I have already mentioned these cards twice since they were introduced for foreign students working on a doctorate. As of November 2016, multiyear cartes de séjour mention salarié, i.e. employee status, and vie privée et familiale, personal and family status, are now issued almost systematically at the time of the first renewal. I am not certain exactly how the duration of the card is decided. The information I am currently getting indicates that the employee card seems to be for four years while the private life card is for two.

There is a lot of misunderstanding regarding the nature of these cards, as people often confuse them with the carte de résident, which is the equivalent of the American green card. The key difference is that the cartes de séjour are issued for specific purposes, and there are a lot of limits for many of them, mainly in terms of the right to work. For a couple of years, maybe more, people will get these longer-lasting cartes de séjour when they are expected to be able to ask for a carte de résident a year or two later. The real issue is that more and more people have diverse careers, not just one salaried job. A carte de séjour mention salarié holder can be prevented from, say, launching a side consulting business, or teaching yoga, for several years.

Since the regulation just came about in November, I do not yet know if it will be possible to ask for a carte de résident while the carte de séjour is still valid for a few more years. I have already been confronted with this situation several times, making what appears to be wonderful news into bad for several of my clients.

I raised another issue regarding the profession libérale, commerçant, if and when these cards could also be issued for several years. Putting the answer “it might be possible” into the French context of distrust of the self-employed in general, causes me to guess is that this is not going to happen for quite a while. As an example, the profession libérale carte de séjour holder at the Parisian prefecture will now have this request reviewed by the office in charge of merchants and craftsmen. This is not a good sign.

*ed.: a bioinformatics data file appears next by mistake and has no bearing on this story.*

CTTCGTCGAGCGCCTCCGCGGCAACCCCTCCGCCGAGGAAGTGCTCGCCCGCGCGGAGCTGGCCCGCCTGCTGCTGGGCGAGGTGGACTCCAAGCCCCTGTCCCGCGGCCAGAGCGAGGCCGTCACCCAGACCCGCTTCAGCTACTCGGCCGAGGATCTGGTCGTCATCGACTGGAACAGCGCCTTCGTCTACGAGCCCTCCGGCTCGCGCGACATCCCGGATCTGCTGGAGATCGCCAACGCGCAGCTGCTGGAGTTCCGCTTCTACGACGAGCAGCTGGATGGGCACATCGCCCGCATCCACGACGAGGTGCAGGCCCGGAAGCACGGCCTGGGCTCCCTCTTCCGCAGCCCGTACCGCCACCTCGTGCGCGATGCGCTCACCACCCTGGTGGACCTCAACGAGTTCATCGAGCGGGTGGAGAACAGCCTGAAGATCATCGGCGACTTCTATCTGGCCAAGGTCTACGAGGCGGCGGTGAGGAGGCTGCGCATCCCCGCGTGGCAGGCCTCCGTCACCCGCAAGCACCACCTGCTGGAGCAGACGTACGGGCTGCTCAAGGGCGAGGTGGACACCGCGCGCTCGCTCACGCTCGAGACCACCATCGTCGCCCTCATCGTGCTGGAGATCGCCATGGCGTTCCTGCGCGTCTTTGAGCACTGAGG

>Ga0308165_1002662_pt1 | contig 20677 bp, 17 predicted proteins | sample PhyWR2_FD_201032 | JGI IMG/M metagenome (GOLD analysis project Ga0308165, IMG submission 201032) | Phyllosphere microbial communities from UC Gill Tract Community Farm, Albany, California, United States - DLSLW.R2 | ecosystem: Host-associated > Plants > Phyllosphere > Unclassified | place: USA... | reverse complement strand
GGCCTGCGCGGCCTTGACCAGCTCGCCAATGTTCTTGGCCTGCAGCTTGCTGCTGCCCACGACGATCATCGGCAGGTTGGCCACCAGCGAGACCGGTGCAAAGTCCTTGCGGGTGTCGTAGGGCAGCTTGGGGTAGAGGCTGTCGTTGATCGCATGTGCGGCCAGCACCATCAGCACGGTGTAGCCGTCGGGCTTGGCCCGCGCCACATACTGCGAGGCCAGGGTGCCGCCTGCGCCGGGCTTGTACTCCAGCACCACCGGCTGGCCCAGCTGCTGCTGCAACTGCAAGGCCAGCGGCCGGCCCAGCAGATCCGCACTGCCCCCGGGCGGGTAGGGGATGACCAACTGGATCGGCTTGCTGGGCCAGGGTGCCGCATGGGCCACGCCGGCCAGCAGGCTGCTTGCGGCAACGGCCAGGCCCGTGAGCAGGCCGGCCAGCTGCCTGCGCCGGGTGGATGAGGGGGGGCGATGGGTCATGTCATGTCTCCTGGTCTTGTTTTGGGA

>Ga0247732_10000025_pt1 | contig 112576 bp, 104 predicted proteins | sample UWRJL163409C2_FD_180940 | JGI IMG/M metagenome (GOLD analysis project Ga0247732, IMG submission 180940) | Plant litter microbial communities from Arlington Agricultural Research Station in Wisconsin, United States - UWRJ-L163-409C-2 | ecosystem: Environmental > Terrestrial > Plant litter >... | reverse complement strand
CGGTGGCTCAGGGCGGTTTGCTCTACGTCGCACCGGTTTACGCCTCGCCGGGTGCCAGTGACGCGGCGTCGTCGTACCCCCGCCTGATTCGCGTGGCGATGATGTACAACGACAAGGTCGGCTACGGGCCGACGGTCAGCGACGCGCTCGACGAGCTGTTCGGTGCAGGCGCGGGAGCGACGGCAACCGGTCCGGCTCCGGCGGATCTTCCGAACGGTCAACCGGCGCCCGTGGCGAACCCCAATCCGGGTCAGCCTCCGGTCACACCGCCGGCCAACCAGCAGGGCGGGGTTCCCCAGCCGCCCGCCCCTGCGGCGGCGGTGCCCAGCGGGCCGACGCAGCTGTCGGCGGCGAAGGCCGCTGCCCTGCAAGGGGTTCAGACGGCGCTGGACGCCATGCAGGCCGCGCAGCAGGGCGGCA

My website is being redesigned, mainly so as to use more recent software to update and manage it. This means there may be a couple of days when the site will not be online. I am sorry for the inconvenience, and we will do everything we can to keep this outage as short as possible. Indeed it should evolve as I am taking over the full control of the back office and am able to update it regularly. Now chatting is possible on all the issues. A LINK ON MY SITE

Stephen Heiner is a serial entrepreneur who moved to Paris after selling one of his companies in 2012.  He has opened two companies in France since 2013 and is trying to prove that "entrepreneur" really is a French word.  He worked with me first on his visitor visa, and then later, on this transition to the citizenship path, on his profession liberale visa, which he successfully obtained and holds to this day.  He reflects on his personal journey of immigration and discovery in France at




The office will close for less than two weeks starting on Thursday June 8th, reopening on Wednesday June 21st. As always, I will be reachable by email for emergencies and important matters. The service I offer of receiving mail for clients will continue while the office is closed. This time I am leaving France and email will truly be the only way to reach me while I am gone.

Best regards,



I just wanted to touch base as I am having problems with travelers/health insurance. I am being told that I cannot purchase a policy without having a carte Vitale – carte d'assurance maladie, but I am unable to get this as my visa has expired. Do you know anything about this? I would have thought that a lot of expats don't have, or don't yet have, the carte Vitale. So, I wouldn't have thought that this card was mandatory for travelers/health insurance.

Now, bear in mind that this is what we have been told over the phone. The insurance broker’s office in the 20th is on the opposite side of the city so we didn't want to go if they can't provide the insurance. However, I am wondering whether I might have better luck if I go in and ask to speak to the manager?